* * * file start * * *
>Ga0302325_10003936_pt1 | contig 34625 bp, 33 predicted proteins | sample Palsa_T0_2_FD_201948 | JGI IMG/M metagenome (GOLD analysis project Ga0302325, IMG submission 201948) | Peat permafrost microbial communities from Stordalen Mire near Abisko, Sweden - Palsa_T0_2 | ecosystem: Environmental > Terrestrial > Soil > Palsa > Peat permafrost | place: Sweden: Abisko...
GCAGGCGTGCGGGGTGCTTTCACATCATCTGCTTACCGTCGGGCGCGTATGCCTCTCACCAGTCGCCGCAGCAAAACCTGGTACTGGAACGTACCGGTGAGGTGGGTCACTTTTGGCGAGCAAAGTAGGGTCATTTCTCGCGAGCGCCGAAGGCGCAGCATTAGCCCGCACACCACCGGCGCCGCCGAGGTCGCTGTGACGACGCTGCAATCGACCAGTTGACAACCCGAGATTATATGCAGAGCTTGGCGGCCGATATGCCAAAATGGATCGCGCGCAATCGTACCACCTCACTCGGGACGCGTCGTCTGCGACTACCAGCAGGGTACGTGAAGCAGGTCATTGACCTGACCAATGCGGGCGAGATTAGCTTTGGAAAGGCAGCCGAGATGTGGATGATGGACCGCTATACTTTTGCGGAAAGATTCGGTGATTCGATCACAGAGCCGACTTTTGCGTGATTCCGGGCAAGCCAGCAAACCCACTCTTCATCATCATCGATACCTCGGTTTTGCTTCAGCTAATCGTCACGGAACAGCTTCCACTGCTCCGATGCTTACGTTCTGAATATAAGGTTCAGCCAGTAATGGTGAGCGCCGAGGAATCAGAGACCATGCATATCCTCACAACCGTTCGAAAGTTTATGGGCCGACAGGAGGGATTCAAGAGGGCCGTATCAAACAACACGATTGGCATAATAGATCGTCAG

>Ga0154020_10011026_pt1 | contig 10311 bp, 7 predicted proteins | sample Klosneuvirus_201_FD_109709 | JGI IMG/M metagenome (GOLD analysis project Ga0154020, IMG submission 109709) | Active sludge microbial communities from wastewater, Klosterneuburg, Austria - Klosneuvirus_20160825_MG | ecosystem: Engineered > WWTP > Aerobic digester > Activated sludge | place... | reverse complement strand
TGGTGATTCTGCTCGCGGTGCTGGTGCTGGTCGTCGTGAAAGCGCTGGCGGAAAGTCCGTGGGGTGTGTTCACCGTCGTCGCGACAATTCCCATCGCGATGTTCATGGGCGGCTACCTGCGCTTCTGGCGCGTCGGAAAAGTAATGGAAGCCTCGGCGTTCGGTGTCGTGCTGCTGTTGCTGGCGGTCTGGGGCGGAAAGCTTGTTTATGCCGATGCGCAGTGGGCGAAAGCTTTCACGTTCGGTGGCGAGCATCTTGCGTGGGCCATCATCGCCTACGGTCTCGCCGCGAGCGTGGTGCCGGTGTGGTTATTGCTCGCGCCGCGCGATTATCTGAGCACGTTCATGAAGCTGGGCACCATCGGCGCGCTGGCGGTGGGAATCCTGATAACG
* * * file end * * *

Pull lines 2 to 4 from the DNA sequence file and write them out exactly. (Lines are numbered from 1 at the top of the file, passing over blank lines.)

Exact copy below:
GCAGGCGTGCGGGGTGCTTTCACATCATCTGCTTACCGTCGGGCGCGTATGCCTCTCACCAGTCGCCGCAGCAAAACCTGGTACTGGAACGTACCGGTGAGGTGGGTCACTTTTGGCGAGCAAAGTAGGGTCATTTCTCGCGAGCGCCGAAGGCGCAGCATTAGCCCGCACACCACCGGCGCCGCCGAGGTCGCTGTGACGACGCTGCAATCGACCAGTTGACAACCCGAGATTATATGCAGAGCTTGGCGGCCGATATGCCAAAATGGATCGCGCGCAATCGTACCACCTCACTCGGGACGCGTCGTCTGCGACTACCAGCAGGGTACGTGAAGCAGGTCATTGACCTGACCAATGCGGGCGAGATTAGCTTTGGAAAGGCAGCCGAGATGTGGATGATGGACCGCTATACTTTTGCGGAAAGATTCGGTGATTCGATCACAGAGCCGACTTTTGCGTGATTCCGGGCAAGCCAGCAAACCCACTCTTCATCATCATCGATACCTCGGTTTTGCTTCAGCTAATCGTCACGGAACAGCTTCCACTGCTCCGATGCTTACGTTCTGAATATAAGGTTCAGCCAGTAATGGTGAGCGCCGAGGAATCAGAGACCATGCATATCCTCACAACCGTTCGAAAGTTTATGGGCCGACAGGAGGGATTCAAGAGGGCCGTATCAAACAACACGATTGGCATAATAGATCGTCAG

>Ga0154020_10011026_pt1 | contig 10311 bp, 7 predicted proteins | sample Klosneuvirus_201_FD_109709 | JGI IMG/M metagenome (GOLD analysis project Ga0154020, IMG submission 109709) | Active sludge microbial communities from wastewater, Klosterneuburg, Austria - Klosneuvirus_20160825_MG | ecosystem: Engineered > WWTP > Aerobic digester > Activated sludge | place... | reverse complement strand
TGGTGATTCTGCTCGCGGTGCTGGTGCTGGTCGTCGTGAAAGCGCTGGCGGAAAGTCCGTGGGGTGTGTTCACCGTCGTCGCGACAATTCCCATCGCGATGTTCATGGGCGGCTACCTGCGCTTCTGGCGCGTCGGAAAAGTAATGGAAGCCTCGGCGTTCGGTGTCGTGCTGCTGTTGCTGGCGGTCTGGGGCGGAAAGCTTGTTTATGCCGATGCGCAGTGGGCGAAAGCTTTCACGTTCGGTGGCGAGCATCTTGCGTGGGCCATCATCGCCTACGGTCTCGCCGCGAGCGTGGTGCCGGTGTGGTTATTGCTCGCGCCGCGCGATTATCTGAGCACGTTCATGAAGCTGGGCACCATCGGCGCGCTGGCGGTGGGAATCCTGATAACG